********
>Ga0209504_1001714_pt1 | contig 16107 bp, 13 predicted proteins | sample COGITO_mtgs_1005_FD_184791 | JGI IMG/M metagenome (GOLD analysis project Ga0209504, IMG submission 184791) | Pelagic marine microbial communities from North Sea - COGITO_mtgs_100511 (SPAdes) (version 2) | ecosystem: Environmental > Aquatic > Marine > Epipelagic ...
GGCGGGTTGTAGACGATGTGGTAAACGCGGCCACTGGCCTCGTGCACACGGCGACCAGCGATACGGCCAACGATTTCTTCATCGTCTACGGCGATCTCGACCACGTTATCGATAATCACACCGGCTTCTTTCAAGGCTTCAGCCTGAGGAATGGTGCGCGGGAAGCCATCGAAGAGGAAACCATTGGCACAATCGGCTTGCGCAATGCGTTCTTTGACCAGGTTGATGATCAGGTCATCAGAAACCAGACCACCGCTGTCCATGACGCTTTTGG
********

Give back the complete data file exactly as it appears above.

>Ga0209504_1001714_pt1 | contig 16107 bp, 13 predicted proteins | sample COGITO_mtgs_1005_FD_184791 | JGI IMG/M metagenome (GOLD analysis project Ga0209504, IMG submission 184791) | Pelagic marine microbial communities from North Sea - COGITO_mtgs_100511 (SPAdes) (version 2) | ecosystem: Environmental > Aquatic > Marine > Epipelagic ...
GGCGGGTTGTAGACGATGTGGTAAACGCGGCCACTGGCCTCGTGCACACGGCGACCAGCGATACGGCCAACGATTTCTTCATCGTCTACGGCGATCTCGACCACGTTATCGATAATCACACCGGCTTCTTTCAAGGCTTCAGCCTGAGGAATGGTGCGCGGGAAGCCATCGAAGAGGAAACCATTGGCACAATCGGCTTGCGCAATGCGTTCTTTGACCAGGTTGATGATCAGGTCATCAGAAACCAGACCACCGCTGTCCATGACGCTTTTGG